I can’t remember how I first encountered Judy’s work, but I do know the first community project I took part in was her collaborative project with Julia Fehrenbacher, 41 6-word Days … I immediately adored her gentle, kind, brave and funny spirit, and her ability to connect people.

Everything she writes … invites readers into a conversation, into connection, to community. It might be her superpower, that and love, which is also her religion.

Judy always challenges me to open up a little more, to contemplate, to feel and to think. We have a lot in common: writing, dogs, hiking, and yoga. We also both apparently tend to be a little Lucille Ball-ish, slightly clumsy and adorably goofy from time to time. We both are in love with love. I think it’s the answer to every question, and she wrote a manifesto about it.


I admire Judy for many reasons. She’s a mom, (dogs and kids), a wife, a yogini, a warrior of love. She’s a shared project instigator, a master doodler, a practitioner of hiking, a seer of beauty. But most of all, I admire and aspire to her writing success. She’s both self and other published, (I’ve heard a rumor she’s working on a novel, among other things), committed to her work, to engaging with the world and her experience, and sharing that with her readers, inviting them to do the same.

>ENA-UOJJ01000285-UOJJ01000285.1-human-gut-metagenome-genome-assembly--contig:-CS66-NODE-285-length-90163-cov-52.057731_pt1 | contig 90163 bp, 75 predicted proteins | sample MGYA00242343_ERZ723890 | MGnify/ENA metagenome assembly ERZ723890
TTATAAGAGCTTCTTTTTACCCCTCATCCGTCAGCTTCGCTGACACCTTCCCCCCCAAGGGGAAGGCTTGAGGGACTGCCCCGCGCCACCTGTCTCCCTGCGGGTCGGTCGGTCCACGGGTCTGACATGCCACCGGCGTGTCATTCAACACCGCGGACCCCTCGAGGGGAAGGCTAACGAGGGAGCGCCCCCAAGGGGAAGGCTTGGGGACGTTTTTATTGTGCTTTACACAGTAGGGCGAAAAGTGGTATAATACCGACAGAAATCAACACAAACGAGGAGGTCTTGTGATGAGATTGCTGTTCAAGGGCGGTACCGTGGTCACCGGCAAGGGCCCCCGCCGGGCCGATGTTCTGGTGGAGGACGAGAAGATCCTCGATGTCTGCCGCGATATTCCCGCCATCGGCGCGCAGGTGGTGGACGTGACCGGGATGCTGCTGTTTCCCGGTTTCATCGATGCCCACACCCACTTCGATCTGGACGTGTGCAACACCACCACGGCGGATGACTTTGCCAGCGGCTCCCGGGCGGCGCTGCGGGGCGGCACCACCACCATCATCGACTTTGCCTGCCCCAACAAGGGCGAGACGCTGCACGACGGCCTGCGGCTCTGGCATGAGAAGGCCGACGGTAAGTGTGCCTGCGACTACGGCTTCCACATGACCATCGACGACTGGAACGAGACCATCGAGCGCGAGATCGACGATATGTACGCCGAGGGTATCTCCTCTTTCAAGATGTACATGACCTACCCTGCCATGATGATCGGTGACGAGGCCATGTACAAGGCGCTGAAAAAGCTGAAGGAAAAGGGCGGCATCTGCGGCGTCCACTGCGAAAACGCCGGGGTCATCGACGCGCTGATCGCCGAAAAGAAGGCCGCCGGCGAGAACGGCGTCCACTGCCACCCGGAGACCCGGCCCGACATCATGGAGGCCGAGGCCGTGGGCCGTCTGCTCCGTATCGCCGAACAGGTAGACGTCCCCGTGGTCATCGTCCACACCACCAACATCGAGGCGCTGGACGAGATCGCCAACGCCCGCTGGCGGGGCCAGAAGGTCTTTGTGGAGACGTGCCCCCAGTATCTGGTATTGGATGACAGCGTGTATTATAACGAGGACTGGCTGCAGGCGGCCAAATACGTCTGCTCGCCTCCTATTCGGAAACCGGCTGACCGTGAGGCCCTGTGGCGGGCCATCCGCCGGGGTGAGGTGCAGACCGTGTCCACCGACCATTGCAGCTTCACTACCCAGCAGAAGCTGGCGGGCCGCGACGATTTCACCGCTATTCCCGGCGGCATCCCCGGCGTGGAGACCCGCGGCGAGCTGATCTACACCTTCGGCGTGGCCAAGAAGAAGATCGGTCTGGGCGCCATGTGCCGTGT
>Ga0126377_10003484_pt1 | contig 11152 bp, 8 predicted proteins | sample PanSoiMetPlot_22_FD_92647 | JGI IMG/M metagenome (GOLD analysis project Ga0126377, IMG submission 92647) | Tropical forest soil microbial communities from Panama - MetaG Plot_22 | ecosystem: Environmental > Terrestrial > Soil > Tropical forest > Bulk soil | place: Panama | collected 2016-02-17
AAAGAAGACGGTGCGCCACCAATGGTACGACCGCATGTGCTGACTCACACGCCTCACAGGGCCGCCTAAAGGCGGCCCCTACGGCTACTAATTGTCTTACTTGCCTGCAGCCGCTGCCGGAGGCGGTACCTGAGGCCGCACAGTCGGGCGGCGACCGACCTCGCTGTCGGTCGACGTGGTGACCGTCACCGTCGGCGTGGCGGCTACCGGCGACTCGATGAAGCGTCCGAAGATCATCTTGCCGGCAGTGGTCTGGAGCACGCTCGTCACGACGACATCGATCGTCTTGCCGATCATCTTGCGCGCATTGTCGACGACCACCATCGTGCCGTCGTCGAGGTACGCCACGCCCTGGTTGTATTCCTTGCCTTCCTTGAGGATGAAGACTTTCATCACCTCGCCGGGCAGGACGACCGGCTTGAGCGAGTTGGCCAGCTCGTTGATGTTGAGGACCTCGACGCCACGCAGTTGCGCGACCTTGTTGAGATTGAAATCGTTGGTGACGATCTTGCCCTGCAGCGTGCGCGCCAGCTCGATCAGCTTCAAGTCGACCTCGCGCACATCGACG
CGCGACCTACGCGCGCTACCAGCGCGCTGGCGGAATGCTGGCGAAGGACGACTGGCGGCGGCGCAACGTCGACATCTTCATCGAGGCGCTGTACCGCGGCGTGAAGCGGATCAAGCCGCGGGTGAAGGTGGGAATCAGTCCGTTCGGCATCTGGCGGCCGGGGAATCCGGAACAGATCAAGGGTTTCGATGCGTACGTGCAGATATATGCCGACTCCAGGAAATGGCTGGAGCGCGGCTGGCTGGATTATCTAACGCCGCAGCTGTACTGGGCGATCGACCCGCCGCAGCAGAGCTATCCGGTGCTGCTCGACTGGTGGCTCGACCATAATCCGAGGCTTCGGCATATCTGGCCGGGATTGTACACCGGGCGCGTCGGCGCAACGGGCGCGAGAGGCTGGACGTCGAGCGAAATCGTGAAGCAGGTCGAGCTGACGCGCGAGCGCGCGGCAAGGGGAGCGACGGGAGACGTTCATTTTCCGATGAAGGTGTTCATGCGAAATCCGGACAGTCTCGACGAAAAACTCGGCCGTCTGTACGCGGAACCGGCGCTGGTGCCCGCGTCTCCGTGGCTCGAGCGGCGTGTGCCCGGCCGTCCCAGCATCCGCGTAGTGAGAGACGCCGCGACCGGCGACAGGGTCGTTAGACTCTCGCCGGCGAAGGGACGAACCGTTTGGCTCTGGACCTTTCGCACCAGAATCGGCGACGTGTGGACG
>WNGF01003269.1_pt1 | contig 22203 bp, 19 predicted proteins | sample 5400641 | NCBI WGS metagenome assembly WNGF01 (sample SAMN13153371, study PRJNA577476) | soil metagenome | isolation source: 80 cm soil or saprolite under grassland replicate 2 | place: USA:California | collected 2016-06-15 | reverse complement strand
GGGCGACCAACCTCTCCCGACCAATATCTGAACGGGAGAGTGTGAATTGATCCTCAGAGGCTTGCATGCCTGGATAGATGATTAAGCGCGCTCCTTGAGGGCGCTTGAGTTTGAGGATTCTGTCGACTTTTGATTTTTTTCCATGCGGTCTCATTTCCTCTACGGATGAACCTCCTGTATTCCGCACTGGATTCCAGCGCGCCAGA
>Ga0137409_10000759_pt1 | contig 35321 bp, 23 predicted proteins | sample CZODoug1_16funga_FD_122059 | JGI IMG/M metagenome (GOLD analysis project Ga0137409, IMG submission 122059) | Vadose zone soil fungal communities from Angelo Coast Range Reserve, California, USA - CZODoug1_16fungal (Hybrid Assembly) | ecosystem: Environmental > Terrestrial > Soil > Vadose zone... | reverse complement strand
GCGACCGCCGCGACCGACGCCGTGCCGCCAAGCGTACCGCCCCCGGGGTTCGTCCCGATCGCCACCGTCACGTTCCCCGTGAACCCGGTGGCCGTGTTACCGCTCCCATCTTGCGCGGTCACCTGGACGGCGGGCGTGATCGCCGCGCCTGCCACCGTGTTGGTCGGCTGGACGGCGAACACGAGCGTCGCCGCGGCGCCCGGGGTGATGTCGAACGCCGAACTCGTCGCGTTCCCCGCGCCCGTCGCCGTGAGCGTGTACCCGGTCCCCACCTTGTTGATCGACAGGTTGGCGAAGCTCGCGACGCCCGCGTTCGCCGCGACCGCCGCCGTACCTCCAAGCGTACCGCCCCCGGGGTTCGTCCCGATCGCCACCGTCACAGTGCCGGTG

Since I wrote that post, Judy has also begun to pursue her art in earnest. She is simply one of the most loving and real, creative and playful, gloriously messy and brilliant women I know. When I think of her, I can’t help but think of what Gandhi said, “In a gentle way, you can shake the world.” I’m so happy to be sharing her perspective on self-compassion with you today.


1. What does self-compassion mean, what is it? How would you describe or define it?

Once, when my son was little, he drew me a picture. I said I loved it, though I couldn’t tell what it was. I started pointing out specific parts of the picture that I liked, and then he’d say things like, “See how I made the tail long?” and “I know she has spots, but I wanted stripes.” Eventually, I figured out he’d drawn our Dalmatian and I declared it the best Dalmatian drawing ever.